Dame Paula Rego
The Grandmother, 2001 – 2005
Mixed media drawing
76 x 56.5 cm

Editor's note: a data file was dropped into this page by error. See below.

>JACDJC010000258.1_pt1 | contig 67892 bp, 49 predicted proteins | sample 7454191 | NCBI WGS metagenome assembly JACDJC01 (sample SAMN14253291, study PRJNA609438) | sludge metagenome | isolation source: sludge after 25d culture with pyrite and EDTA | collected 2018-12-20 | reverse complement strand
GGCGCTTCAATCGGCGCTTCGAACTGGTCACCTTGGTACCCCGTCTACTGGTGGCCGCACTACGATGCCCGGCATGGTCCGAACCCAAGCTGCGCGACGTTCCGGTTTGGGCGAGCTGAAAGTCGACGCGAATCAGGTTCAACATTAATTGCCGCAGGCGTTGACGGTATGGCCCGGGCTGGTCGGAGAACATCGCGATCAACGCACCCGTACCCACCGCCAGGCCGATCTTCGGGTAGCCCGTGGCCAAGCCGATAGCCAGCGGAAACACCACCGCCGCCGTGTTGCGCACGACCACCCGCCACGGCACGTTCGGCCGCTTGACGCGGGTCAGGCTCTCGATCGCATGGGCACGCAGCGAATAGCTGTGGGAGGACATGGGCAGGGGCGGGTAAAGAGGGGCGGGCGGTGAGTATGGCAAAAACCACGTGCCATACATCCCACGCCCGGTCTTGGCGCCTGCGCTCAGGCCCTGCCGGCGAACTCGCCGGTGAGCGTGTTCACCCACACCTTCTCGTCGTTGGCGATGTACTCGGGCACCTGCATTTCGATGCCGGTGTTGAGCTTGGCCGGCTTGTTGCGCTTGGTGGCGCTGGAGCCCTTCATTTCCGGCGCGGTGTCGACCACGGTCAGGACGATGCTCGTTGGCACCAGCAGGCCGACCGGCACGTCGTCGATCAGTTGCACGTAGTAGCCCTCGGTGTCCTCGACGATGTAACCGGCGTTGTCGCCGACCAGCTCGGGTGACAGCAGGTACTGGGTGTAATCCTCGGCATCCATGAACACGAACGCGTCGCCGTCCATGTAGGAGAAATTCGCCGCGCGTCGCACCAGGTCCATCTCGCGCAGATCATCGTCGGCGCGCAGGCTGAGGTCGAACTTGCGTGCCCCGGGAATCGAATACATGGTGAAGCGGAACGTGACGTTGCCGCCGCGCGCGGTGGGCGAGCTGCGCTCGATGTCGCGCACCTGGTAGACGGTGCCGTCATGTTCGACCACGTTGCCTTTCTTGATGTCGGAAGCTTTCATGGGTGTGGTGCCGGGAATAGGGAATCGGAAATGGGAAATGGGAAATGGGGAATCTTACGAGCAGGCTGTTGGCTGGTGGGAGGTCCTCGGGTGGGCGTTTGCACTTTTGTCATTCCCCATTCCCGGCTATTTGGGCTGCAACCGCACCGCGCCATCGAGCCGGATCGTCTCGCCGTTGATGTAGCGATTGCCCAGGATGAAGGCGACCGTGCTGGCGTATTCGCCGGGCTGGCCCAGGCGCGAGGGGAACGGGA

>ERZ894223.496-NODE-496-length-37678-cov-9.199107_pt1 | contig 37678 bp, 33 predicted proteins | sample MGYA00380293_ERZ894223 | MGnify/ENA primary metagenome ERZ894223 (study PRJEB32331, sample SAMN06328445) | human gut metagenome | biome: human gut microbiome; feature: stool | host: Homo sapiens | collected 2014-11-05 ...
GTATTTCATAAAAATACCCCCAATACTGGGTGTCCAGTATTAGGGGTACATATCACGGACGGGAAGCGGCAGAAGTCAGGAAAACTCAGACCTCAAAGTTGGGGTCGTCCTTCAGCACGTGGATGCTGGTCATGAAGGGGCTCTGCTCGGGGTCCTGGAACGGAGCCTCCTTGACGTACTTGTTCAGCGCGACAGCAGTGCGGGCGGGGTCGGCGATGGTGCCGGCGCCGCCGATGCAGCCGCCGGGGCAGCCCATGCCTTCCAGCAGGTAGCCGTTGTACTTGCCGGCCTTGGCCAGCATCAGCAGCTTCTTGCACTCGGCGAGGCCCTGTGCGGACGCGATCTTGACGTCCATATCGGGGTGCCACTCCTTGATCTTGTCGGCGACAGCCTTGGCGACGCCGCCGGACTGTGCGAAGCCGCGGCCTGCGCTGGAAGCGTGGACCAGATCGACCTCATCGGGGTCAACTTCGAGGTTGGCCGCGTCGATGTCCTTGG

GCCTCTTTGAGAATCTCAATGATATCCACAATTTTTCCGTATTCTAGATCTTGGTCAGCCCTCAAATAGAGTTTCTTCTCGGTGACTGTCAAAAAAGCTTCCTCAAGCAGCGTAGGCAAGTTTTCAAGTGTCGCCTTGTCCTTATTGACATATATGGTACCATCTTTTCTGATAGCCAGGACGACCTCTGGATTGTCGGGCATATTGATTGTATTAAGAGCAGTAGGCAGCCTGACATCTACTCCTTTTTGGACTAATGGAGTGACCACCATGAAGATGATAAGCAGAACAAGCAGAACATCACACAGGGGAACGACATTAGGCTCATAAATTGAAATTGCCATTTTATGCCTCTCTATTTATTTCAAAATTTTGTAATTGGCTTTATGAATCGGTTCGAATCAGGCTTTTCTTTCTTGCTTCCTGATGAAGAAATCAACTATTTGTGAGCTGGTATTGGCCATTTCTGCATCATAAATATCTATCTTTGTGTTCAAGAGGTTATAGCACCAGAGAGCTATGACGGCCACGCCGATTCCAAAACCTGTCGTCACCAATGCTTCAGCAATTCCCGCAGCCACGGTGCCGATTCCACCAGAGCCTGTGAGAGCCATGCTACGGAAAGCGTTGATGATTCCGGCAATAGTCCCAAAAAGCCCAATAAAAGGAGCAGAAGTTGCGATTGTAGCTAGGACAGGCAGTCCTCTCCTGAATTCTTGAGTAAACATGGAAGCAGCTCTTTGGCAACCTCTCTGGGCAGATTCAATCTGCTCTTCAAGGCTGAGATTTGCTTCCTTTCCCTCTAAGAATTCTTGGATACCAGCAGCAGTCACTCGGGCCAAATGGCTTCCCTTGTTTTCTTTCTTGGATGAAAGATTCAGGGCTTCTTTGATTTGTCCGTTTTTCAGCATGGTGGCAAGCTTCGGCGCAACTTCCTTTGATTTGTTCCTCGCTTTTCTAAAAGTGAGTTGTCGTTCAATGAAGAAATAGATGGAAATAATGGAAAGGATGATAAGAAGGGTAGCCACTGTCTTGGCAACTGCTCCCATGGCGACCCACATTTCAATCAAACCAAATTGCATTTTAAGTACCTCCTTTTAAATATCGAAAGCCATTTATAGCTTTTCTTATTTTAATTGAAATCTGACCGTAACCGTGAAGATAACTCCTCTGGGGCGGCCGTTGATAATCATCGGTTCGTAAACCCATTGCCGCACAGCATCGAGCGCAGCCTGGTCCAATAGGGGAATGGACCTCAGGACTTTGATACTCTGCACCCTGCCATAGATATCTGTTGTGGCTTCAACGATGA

Dame Paula Rego (b.1935, Lisbon) Is a Portuguese artist living in London and one of Europe’s most sought after artists with a powerful original female voice. A painter of ‘stories’, her characters enact a variety of roles and depict disquieting tensions below the surface. Her work, large pastel paintings and sharply drawn etchings, express an extraordinary range of emotions and experiences and always have a sense of a magic realism pointing to an underlying psychology and sexuality as seen through a feminine viewpoint. She was educated at St Julians School of Carcavelos, Portugal (1945-1951), and then went on to further her studies at the Slade School of Fine Art in London (1952-1956). Later into her career, she received an Honorary Doctorate of Letters at the University of St. Andrews, Scotland (1999), which was the first of many received at other institutions, such as the University of Oxford (2000), Roehampton University (2002), and the Rhode Island School of Design (2005). Recent solo exhibitions include those at Marlborough Fine Art, London (2014, 2007 and 2006 among others), Galerie Sophie Scheidecker, Paris (2012), Marlborough Chelsea, New York (2008), Galeria III, Brito, Portugal (2002), and Edinburgh Printmakers Workshop, Edinburgh (2000). Important group exhibitions include: Fairy Tales, Monsters, and the Genetic Imagination, Frist Center for the Visual Arts, Nashville, Tennessee (2012); Material Matters: The Power of Medium, Courtauld Institute of Art, London (2012); Fantasy and Fairy Tales, Museum of Art, Ball State University, Muncie, Indiana (2009); La feminidad en el arte, Sala Bancaja San Miguel, Castellon, Spain (2008); Only Make Believe, Compton Verney, Warwickshire (2005); Guys’n’Dolls. Art, Science, Fashion and Relationships, Brighton Museum & Art Gallery, Brighton (2003); British Art Show 5, Hayward Gallery, London (2001); Encounters: New Art from Old, National Gallery, London (2000); Spellbound: Art and Film, Hayward Gallery, London (1996); and New Acquisitions, National Portrait Gallery, London (1995).